What Is Included in a Good Home Inspection?

A quality home inspection performed according to industry accepted standards is non-invasive. An inspector will not drill holes or remove wall surfaces. He will view accessible areas of the house and will inspect:

Roof

general shingle condition, flashings, gutters and downspouts, and the general structure of the roof that can be readily accessed for viewing

Exterior

defects in siding, flashings, brick, or other wall coverings; doors and windows for fit, locks, etc.; porches and steps for proper rails and general conditions including rot; general vegetation and surface drainage as it may affect the structure of the house

Foundation

signs of shifting – cracks, out of square door frames, etc.; signs of water penetration; improperly cut or notched framing members

Heating and Cooling

type, age, energy rating if applicable, and testing for normal operation

Plumbing

determine type of supply, i. e., public or private; look for poor water pressure; look for poor drainage from sinks, tubs, etc.; inspect supplies – faucets and other fixtures; inspect toilets; inspect water heating equipment, including its type, capacity, venting

Electrical

inspection of the service drop, meter enclosure, disconnects and service panel – breakers or fuse box, verify GFCIs, smoke detectors and test representative number of switches, fixtures and outlets

Attic, Ventilation and Insulation

inspect insulation in unfinished, i.e., accessible, areas; inspect ventilation of attics and mechanical ventilation

Interior

inspect for loose plaster, drywall, moldings; inspect stairs and railings; test a representative number of doors and windows

Miscellaneous

garage, garage door operation, cracks in floor, viewable structure; inspect general conditions of driveway

How Much Should It Cost and Is It Worth It?

Given the value added by the reliability and certainty of a professional quality home inspection, its cost is well worth it and a minor part of the overall cost of a real estate transaction. The cost of no knowing can be considerable – you just never know.

A home inspector will have looked at hundreds of items. The inspection report will identify problems with the home. It will describe the findings in clear and easy to understand language, often accompanied by photographs. The home inspector may visit the home with the client to point out the various findings in person.

The cost of a professional quality home inspection is usually in a range between $250-$500, and varies according to the size and the age of the house. Some inspectors offer special deals at a lower cost but it is important for the prospective client to determine if the special deal follows all industry accepted standards.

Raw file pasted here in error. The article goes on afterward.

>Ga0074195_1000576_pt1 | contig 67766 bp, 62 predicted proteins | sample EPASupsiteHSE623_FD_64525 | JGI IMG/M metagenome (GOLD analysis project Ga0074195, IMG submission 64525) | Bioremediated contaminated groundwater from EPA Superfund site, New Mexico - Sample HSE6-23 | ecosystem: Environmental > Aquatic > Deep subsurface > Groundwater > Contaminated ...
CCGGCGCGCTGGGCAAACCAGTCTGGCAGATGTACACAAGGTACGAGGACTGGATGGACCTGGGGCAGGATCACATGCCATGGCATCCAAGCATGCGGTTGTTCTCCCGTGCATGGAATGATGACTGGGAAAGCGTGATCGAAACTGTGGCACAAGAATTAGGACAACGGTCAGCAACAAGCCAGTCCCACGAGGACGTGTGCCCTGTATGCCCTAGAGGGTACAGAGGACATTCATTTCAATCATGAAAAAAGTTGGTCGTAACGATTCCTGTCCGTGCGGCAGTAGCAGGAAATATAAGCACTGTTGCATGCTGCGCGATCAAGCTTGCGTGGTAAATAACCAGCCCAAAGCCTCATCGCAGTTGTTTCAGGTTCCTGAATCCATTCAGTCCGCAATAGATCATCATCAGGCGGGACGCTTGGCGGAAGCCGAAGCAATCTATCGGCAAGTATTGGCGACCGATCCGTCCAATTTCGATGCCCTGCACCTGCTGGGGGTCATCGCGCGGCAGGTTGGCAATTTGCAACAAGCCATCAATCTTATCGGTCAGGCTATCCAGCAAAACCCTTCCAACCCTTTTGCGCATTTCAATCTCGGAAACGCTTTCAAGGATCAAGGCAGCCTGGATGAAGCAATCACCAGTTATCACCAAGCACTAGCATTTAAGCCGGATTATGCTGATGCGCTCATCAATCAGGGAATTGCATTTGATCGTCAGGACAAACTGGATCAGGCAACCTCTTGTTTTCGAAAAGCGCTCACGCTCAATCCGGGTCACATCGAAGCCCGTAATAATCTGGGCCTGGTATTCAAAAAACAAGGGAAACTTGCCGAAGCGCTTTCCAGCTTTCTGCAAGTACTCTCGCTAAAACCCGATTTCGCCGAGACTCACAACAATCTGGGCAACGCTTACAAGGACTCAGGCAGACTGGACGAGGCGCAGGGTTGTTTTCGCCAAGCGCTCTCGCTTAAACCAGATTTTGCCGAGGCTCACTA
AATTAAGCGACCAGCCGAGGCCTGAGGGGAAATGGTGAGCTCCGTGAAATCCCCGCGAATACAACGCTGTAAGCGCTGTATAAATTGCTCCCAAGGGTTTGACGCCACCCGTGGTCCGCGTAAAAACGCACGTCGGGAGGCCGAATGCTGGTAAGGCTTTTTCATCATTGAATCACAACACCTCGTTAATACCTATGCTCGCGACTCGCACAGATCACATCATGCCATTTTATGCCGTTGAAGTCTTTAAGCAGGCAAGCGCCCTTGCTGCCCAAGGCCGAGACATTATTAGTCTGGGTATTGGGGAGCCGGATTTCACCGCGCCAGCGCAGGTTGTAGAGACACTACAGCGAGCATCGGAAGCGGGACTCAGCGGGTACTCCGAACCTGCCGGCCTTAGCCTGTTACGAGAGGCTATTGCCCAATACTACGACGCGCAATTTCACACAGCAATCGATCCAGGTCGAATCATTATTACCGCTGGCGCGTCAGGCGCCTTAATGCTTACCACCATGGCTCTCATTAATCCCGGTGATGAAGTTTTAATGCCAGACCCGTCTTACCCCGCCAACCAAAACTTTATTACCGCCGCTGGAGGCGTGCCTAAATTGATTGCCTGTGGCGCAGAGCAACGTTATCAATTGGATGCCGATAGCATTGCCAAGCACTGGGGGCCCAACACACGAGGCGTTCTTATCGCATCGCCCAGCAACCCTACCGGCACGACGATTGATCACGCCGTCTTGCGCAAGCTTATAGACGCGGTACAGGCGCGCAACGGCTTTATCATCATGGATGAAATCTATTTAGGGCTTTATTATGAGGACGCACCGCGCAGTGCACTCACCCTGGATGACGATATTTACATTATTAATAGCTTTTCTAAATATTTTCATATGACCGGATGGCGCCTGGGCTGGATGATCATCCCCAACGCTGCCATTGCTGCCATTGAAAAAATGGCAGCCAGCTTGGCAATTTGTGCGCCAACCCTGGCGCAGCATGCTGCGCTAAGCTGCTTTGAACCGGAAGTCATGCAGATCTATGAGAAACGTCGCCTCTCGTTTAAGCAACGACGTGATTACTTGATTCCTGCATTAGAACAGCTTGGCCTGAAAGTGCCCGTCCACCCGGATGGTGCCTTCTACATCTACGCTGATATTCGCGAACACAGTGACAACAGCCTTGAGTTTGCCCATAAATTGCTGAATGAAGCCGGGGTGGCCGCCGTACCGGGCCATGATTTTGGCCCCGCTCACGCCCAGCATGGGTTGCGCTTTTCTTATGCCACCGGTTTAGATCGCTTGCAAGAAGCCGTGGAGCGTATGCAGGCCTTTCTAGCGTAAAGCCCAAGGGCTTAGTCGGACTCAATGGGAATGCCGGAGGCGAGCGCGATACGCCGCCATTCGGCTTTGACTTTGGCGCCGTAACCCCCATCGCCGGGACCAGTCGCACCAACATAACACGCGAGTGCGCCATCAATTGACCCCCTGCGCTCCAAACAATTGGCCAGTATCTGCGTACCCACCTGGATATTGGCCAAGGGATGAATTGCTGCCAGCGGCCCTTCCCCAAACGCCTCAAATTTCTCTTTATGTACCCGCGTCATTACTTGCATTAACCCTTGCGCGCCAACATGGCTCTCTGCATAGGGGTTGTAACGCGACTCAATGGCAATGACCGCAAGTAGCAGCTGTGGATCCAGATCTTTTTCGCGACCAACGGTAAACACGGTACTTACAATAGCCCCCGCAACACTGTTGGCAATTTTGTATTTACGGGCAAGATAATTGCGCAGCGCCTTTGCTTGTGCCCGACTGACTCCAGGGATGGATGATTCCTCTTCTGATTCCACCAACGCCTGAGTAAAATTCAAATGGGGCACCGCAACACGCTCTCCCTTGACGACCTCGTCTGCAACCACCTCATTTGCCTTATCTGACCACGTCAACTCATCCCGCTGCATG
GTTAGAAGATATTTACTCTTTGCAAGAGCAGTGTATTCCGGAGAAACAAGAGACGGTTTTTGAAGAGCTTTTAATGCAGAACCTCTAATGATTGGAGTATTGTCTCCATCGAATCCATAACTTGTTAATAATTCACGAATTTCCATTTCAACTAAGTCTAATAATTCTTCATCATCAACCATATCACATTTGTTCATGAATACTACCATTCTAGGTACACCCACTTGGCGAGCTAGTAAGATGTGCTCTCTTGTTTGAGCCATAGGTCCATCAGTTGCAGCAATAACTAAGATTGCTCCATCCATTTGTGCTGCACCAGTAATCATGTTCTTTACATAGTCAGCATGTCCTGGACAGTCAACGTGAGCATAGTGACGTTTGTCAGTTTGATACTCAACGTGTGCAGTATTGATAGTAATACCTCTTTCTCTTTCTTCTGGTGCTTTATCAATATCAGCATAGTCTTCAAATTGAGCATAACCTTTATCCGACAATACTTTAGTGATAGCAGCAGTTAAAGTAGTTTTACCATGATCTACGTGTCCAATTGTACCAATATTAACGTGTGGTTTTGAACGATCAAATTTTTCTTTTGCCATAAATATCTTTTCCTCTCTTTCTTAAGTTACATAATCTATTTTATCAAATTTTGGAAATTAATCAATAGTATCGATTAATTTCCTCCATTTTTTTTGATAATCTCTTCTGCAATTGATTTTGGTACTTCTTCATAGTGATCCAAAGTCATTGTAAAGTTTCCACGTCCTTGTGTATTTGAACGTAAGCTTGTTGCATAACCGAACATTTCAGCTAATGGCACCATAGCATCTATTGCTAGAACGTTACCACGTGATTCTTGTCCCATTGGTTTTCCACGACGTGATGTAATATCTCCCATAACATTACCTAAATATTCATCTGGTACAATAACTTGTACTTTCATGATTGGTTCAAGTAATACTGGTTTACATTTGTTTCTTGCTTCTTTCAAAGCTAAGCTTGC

Many home inspectors also offer ancillary services that are not considered to be a part of the standard inspection. These can relate to the client’s specific concerns about ensuring a safe and healthy environment for themselves and their families. These ancillary services may include tests for radon, asbestos, mold, lead and water or air quality. Another useful form of testing is thermal imaging which evaluates heat loss from the house and aids the client in minimizing heating bills. Consultation with the home inspector can help determine if these additional tests should be included.

A quality home inspection can mean great value to the client – depending on the need.

  • If you are a seller, an inspection can help you market your house more effectively. You may be able to make some minor repairs which will pay off in getting a better price.
  • If you are a buyer, an inspection may warn you of unnoticed and potentially costly repairs which will be needed for the house. They may be deal breakers. And if not, then having the inspector’s evaluation can help you get the very best deal.
  • If you’re a homeowner — neither buying nor selling at the present time, an inspection can simply help you to be sure that your home is a safe and healthy environment for you and your family. It can aid you in planning smart maintenance and repairs, renovations or refinancing.

In all cases, a quality home inspection provides way more value than cost because it can be that difference that helps you become a smarter homeowner, buyer or seller.